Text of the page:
Imagine the ancient beaches of Pangaea. Western Pennsylvania and upstate New York as a swamp. Lake Erie as a shallow inland sea bordering the now-vanished Acadian Mountains. Imagine the massive glaciers of the ice age melting to leave behind a semitropical forest with mastodons lumbering through groves of cypress.

Your mind can conjure a history of the Earth over hundreds of millions of years while walking the trail at Panama Rocks in Chautauqua County.

An afternoon here can inspire the sensation of timelessness, as if the earth can last forever, when in fact the rocks are artifacts of change, which has been sometimes slow-moving, sometimes catastrophic.

One of western New York's most unique and oldest tourist destinations, Panama Rocks is 12 acres of dense forest covering a labyrinth of caves and passageways.

Originally opened as a park in 1885, the rocks are an extensive formation of glacier-cut, ocean-quartz conglomerate, referred to as "pudding stone" or "Panama Conglomerate." They form a half-mile ridge, three times older than some of the major formations in Yosemite.

Sandy and Craig Weston have owned the park since 1979. Sandy Weston is a retired schoolteacher, and her husband is a former mental health counselor.

They had no prior experience of running a park, but curiosity led them to stop in when they saw it was for sale.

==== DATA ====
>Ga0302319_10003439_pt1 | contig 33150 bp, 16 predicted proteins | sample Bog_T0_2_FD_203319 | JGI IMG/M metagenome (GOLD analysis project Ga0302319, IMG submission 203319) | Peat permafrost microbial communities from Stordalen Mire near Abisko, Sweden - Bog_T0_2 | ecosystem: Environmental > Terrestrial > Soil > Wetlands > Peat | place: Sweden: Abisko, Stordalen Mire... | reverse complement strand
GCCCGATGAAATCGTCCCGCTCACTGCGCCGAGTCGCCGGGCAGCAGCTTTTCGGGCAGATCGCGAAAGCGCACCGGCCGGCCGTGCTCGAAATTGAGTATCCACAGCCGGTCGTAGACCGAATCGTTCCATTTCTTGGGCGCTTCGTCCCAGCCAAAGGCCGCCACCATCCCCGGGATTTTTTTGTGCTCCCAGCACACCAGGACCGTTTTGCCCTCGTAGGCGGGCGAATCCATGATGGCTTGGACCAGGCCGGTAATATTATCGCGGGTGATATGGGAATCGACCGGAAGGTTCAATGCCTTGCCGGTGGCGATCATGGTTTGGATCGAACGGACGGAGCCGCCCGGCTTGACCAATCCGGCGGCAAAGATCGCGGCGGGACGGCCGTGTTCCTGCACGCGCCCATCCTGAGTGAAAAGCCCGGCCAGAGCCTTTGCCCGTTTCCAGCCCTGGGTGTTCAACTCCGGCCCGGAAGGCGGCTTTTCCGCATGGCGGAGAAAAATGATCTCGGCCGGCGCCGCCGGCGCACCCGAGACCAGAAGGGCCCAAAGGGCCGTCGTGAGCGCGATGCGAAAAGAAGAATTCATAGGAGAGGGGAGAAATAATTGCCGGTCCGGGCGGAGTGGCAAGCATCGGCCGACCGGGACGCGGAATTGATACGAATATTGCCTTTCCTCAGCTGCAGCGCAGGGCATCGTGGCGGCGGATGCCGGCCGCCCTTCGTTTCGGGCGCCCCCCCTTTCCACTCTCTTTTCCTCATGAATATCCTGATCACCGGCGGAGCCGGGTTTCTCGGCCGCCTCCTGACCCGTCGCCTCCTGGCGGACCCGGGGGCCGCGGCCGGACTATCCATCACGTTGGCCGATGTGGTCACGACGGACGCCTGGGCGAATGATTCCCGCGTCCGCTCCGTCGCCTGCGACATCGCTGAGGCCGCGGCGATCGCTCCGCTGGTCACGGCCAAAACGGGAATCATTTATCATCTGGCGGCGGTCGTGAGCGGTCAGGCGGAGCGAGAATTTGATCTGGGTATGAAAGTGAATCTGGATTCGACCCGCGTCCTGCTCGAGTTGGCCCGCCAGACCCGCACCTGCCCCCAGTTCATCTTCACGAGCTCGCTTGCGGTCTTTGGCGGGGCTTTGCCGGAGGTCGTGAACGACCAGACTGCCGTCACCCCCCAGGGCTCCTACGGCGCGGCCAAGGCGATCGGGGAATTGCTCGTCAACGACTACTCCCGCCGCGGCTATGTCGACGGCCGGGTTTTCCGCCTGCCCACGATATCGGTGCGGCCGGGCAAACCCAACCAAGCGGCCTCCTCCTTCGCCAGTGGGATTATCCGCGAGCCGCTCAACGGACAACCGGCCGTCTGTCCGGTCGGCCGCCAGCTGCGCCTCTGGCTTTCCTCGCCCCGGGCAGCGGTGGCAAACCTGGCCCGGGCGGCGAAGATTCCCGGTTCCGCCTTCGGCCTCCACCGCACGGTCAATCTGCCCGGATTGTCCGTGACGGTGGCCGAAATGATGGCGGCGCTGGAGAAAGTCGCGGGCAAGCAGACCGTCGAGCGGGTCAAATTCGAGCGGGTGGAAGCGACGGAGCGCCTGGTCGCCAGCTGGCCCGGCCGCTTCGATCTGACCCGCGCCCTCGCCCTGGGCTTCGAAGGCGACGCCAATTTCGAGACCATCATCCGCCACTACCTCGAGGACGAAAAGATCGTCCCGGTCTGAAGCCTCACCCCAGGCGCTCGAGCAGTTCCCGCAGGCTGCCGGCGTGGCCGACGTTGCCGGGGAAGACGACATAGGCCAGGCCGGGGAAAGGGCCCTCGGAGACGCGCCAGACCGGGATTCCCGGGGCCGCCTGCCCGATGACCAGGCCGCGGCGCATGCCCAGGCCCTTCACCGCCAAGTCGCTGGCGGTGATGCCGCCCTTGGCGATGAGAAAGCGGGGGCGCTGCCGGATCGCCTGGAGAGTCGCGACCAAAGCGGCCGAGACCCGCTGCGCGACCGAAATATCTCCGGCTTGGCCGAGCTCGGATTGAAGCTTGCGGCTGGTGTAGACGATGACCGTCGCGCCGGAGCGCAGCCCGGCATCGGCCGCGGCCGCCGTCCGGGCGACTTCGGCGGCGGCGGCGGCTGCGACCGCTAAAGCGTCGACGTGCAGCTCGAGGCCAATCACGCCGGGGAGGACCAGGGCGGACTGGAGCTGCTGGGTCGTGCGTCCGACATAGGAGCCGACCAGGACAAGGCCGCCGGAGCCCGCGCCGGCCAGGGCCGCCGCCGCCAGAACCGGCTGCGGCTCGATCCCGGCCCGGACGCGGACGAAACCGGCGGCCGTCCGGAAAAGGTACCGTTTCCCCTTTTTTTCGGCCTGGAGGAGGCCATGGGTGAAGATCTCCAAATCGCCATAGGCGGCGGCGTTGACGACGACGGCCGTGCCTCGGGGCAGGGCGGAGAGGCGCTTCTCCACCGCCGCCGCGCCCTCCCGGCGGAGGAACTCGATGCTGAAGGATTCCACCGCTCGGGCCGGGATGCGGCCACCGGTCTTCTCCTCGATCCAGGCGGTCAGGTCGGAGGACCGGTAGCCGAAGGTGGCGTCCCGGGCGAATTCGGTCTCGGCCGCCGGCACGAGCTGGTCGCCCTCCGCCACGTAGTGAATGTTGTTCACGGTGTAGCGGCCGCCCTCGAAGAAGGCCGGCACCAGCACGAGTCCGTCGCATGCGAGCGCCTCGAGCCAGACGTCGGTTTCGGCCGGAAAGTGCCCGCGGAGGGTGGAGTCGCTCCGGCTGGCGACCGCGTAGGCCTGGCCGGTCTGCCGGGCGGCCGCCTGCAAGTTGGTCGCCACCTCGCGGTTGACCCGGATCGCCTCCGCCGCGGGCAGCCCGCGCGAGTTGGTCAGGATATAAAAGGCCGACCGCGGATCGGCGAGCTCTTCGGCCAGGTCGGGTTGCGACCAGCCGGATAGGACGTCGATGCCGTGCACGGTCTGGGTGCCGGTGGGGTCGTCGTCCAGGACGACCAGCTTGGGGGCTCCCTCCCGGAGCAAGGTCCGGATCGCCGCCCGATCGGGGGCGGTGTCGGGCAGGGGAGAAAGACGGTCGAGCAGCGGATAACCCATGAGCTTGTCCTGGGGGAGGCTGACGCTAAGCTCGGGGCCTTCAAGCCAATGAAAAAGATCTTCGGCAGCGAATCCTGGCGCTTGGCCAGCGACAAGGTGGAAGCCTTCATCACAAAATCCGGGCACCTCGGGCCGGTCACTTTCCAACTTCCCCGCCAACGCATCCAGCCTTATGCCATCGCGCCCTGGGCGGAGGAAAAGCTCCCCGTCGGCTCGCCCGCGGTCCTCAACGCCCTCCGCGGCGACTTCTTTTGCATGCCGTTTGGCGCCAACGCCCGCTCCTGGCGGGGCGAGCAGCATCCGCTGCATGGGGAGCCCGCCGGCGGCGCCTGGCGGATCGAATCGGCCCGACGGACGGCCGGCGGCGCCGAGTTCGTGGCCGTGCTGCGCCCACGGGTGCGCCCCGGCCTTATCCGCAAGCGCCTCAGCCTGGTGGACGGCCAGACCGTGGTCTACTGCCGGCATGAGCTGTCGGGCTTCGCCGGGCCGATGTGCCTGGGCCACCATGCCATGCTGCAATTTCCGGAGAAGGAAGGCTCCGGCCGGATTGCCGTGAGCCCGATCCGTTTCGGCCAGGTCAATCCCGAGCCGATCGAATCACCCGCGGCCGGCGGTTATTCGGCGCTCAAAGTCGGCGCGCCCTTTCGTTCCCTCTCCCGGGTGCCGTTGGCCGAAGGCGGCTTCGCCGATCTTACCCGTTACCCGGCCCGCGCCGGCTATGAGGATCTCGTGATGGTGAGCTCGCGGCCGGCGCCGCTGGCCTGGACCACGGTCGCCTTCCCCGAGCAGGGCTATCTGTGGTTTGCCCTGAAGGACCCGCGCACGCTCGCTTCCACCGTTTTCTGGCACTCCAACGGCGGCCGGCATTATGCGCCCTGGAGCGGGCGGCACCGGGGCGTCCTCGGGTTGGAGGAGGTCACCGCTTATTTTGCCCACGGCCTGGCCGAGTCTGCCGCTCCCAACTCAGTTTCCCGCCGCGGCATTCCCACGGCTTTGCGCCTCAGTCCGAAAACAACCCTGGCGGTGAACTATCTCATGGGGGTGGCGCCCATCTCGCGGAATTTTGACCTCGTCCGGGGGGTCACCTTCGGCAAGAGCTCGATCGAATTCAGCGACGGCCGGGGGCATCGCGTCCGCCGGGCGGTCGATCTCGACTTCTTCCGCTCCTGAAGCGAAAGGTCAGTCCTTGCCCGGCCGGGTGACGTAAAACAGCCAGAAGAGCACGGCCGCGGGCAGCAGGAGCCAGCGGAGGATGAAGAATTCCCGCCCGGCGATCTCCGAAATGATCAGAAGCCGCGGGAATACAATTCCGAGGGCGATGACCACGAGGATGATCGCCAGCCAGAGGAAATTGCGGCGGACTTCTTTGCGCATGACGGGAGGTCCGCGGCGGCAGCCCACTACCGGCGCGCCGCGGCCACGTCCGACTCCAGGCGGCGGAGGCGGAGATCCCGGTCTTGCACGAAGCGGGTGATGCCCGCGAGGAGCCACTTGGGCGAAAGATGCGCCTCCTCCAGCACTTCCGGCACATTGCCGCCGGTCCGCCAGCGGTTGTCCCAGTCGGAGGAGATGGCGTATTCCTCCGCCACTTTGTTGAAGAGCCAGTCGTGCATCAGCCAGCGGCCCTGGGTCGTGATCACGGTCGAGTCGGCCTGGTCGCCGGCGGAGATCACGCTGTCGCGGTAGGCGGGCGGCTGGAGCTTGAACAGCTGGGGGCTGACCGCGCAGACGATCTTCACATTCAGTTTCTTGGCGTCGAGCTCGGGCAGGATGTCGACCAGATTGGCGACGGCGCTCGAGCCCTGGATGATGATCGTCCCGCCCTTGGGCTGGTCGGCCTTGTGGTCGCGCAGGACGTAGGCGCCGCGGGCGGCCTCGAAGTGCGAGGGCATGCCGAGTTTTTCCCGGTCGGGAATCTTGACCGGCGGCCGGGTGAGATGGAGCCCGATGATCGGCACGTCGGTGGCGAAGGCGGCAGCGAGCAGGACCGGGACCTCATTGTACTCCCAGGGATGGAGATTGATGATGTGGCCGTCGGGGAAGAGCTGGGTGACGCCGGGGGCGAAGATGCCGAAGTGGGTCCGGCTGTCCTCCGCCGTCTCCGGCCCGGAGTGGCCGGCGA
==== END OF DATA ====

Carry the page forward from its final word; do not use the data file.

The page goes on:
"It's a labor of love," said their son Jonathan Weston, who grew up with the rocks essentially forming his backyard. In 2013, he left a fast-paced career as a policy adviser in Washington, D.C., to be closer to his family and help run the park, along with his wife, Holly.

This season, Panama Rocks will introduce a new learning initiative with informational signs about the natural and cultural history of the park, as well as pressing concerns about its future.

There will be an educational treasure hunt for children, inspired by a 17th century gang of counterfeiters who robbed a bank carriage and hid the gold in the rocks.

While patrons of all ages commune with nature and relax with loved ones, they will learn how to identify invasive species and that native pollinators like bats and monarch butterflies are dying in dramatic numbers.

They will learn how to conserve the environment by planting native seeds, such as milkweed.

They will learn that it's impossible to take a walk in the woods and be in a bad mood at the same time.

Panama Rocks Scenic Park

What to know: 11 Rock Hill Road, Panama, N.Y. (15 minutes from Chautauqua Lake); (716) 782-2845;

Hours: Open for the 2015 season on May 9; daily, 10 a.m. to 5 p.m. Last entry is at 4 p.m.

Cost: Cash only. Admission is $7.50; $6, seniors, veterans, military and students with ID; $5, children 6 to 12; free, 5 and younger; 2015 season pass, $15.

What's cool: For the Grand Opening, in celebration of Mother's Day, every mother will receive a free native wild flower seed packet. Indoor hall is available for private events. There have been many marriage proposals here and a couple of beautiful wedding ceremonies.

Know before you go: This is a privately owned park. Patrons are responsible for their own safety. No disposable items, including disposable plastic water bottles. No pets. No wheelchair access. Rock formations extend about half a mile and reach upward of 60 feet tall. They are surrounded by a 1-mile hiking trail. Although people of all ages can enjoy the trail, there are a few moderate inclines and cliffs and crevices. Patrons should watch their steps and supervise children carefully.